MELBOURNE — Once again Li Na had the Rod Laver Arena crowd on its feet, roaring — this time with laughter.
Her encore to a 7-6 (7-3), 6-0 win over Dominika Cibulkova in the Australian Open title match Saturday night made her even more popular at Melbourne Park, where she’d lost two finals in the previous three years. So she paid her supporters back with one of the best of her improv stand-up routines.
First she thanked her agent ‘‘for making me rich,’’ then her coach Carlos Rodriguez, and then her husband Shan Jiang — her former coach and constant traveling companion.
‘‘Thanks for him giving up everything just traveling with me to be my hitting partner, fix the drinks, fix the racket — so thanks a lot, you are a nice guy,’’ she told Shan in a rare public compliment, pausing for the laughter. ‘‘Also you are so lucky [to] find me.’’
Li, who will turn 32 next month, is the oldest women’s champion in Australia in the Open era. She didn’t see age as a barrier, replying to a question on the topic with a smile and an opinion: ‘‘I’m not old!’’
‘‘Yeah, start of tournament everybody talking about the age. I would like to say age is nothing,’’ she said. ‘‘Still can win the Grand Slam. So pretty happy about my age. I got more experience on the court.’’
Li lost Australian Open finals to Kim Clijsters in 2011 and to Victoria Azarenka last year, when she twisted her ankle twice in the second and third sets and needed a medical timeout after hitting her head on the court. In between, she won the 2011 French Open in one of the many firsts she’s established for Chinese tennis.
Yet it was a defeat that almost had the biggest impact on her career, with heavy criticism in the domestic media following a second-round loss at last year’s French Open sending her to the verge of retiring.
Rodriguez, who previously worked with Justine Henin, had to talk Li into playing Wimbledon, encouraging her to just see how she progressed at the All England Club before making such a big career decision. She responded by reaching the quarterfinals at Wimbledon, the semifinals at the US Open, and now breaking her drought in Australia. She paid tribute to Rodriguez’s calm, composed approach and support.
‘‘Before the match he was telling me to relax, just think it’s a match, don’t think it’s a final,’’ she recounted, admitting that she’d even taken time out for a short afternoon sleep. ‘‘He always say, ‘Believe in yourself.’ He always believed in me, I never believed in myself. That was my problem.’’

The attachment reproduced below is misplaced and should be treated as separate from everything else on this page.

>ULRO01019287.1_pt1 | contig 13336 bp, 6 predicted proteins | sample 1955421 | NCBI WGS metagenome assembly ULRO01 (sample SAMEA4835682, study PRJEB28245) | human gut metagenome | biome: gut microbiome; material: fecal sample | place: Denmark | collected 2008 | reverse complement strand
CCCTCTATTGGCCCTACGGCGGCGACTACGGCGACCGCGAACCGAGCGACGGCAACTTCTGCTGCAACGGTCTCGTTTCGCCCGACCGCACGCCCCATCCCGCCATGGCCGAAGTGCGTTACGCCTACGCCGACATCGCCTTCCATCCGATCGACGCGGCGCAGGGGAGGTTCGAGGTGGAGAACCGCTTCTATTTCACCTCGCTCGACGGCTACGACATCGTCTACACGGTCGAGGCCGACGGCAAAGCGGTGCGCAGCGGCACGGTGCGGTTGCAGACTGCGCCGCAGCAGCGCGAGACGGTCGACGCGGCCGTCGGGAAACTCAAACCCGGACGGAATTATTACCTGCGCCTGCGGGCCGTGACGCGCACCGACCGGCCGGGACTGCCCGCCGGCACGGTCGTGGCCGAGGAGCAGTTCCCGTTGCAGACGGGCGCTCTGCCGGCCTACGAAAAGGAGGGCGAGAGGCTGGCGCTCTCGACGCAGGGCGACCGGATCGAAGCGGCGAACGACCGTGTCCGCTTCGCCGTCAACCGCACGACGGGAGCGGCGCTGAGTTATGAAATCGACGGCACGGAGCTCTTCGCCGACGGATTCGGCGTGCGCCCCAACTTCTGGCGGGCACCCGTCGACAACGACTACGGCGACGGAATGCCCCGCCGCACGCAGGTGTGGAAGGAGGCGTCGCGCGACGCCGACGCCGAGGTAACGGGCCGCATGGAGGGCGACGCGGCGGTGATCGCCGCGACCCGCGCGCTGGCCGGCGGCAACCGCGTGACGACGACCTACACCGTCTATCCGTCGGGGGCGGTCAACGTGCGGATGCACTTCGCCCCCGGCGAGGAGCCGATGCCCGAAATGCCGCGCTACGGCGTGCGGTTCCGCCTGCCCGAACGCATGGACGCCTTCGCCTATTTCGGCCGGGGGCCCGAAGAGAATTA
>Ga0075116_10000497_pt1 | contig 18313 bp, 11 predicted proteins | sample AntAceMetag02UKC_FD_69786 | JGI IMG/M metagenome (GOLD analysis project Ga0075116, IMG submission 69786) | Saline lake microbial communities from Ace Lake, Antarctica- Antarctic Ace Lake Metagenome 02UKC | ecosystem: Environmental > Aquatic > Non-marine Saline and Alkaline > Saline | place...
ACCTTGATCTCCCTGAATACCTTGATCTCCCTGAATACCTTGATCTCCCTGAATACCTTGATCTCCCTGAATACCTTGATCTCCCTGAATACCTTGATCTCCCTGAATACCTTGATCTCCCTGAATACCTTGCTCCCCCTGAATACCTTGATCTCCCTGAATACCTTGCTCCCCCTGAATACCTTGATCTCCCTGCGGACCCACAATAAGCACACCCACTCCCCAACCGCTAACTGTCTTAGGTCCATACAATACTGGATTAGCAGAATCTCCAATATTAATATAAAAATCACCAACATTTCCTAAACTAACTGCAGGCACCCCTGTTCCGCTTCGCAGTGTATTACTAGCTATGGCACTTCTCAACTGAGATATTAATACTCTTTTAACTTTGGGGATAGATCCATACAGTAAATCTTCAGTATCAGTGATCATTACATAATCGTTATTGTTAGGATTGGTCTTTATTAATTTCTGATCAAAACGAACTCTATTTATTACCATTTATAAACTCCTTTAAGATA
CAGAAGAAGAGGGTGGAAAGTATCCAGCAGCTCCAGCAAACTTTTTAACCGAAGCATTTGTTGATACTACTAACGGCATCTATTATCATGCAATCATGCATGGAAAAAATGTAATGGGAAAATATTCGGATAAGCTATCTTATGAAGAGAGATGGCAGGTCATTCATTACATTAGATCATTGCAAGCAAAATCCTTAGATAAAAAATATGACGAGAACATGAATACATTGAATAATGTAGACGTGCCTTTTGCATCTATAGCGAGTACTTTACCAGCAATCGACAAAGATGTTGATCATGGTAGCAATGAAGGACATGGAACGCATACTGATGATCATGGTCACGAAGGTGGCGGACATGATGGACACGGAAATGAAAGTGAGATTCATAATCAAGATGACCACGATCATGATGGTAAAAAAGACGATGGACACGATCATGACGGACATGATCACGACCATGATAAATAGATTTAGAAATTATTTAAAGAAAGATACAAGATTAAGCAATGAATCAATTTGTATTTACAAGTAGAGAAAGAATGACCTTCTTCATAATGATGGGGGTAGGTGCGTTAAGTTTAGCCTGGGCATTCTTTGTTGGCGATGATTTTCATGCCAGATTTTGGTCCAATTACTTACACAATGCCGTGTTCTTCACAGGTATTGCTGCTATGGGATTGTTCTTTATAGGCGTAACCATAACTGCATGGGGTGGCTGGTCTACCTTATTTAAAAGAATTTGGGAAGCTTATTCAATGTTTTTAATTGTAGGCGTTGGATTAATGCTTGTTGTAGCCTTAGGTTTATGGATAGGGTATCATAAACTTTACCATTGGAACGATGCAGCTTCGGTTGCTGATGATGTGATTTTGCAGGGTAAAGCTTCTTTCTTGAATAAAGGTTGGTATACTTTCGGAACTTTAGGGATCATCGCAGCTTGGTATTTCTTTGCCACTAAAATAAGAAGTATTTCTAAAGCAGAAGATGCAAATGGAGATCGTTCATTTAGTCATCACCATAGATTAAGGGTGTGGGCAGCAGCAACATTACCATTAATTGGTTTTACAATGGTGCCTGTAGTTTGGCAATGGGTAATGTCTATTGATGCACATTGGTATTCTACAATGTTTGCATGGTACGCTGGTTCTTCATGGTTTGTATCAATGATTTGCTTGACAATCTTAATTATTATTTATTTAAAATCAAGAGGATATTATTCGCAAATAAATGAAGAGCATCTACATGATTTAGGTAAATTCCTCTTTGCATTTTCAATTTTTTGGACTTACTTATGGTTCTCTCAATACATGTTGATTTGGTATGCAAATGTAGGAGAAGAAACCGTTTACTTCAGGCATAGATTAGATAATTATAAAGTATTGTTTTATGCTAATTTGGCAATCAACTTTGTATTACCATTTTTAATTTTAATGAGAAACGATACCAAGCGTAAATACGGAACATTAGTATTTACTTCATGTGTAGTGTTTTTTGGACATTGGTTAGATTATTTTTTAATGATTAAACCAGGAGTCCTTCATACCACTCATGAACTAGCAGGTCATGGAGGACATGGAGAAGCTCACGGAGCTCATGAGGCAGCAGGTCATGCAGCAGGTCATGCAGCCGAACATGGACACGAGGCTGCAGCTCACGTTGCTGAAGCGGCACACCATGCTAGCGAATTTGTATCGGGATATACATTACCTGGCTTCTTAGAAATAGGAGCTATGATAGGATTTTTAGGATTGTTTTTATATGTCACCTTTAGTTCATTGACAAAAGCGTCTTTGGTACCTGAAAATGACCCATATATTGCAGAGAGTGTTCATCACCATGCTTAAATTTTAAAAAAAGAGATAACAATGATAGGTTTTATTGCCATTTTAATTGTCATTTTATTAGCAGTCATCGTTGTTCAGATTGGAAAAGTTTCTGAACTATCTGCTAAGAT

In both her previous finals at Melbourne Park, Li won the first set but went down in three.
She had no such trouble against No. 20-seeded Cibulkova, who was playing in her first major final.
Li opened the final by breaking Cibulkova, holding, and then getting a break-point chance in the third game. But Cibulkova held, and then broke back in the sixth game thanks to a pair of double faults from Li. Another service break followed, and Li had a set point before losing three straight points to ensure it went to the tiebreaker. As the second set began, a fan in Rod Laver yelled, ‘‘C’mon Li Na, bagel her!’’
A half-hour later she was holding up both thumbs to the crowd, and holding back tears as she hugged her Slovakian rival. The diminutive Cibulkova, one of the shortest players ever to reach a Grand Slam final at 5 feet 3 inches, had four wins over top-20 players on her way to the final, including a fourth-round upset of third-seeded Maria Sharapova and a straight-sets semifinal trouncing of No. 5 Agnieszka Radwanska.
‘‘These were just a fantastic two weeks of my life,’’ she said. ‘‘Hello to everybody in Slovakia. This means a lot for our country and I’m happy I can be the one here for Slovakia.’’
No. 4-seeded Li, who reportedly has four times more followers on her Chinese social networking site than there are people in Slovakia, had a good run through the tournament as other star players such as Serena Williams, Sharapova, and Azarenka tumbled out by the quarterfinals.
She didn’t have to face a player ranked in the top 20 en route to the final, opening with wins over the two youngest players in the tournament, then saving a match point in her third-round win over Lucie Safarova, who was a fraction away from causing a major upset.
‘‘I think I should send e-mail to Safarova,’’ Li said. ‘‘Sorry . . . and send smile to her as well.’’
Now she’s already promising to come back and defend her Australian title. ‘‘Finally I got her,’’ Li said as she put a hand on the Daphne Akhurst Memorial Cup for the first time. ‘‘Last two times were very close.’’
. . .
Lukasz Kubot and Robert Lindstedt won the men’s double title in their first Grand Slam as a team with a 6-3, 6-3 win over American Eric Butorac and South Africa’s Raven Klaasen.
Butorac, who lives in Boston, and Klaasen had an upset win over top-ranked Bob and Mike Bryan in the third round. In the first round, they beat local favorite Pat Rafter, who came out of retirement at the age of 41 to play doubles with Lleyton Hewitt.
‘‘I never dreamed that I would actually play in [the Australian Open] and to be here playing in a Grand Slam final was an absolute dream come true,’’ Butorac said.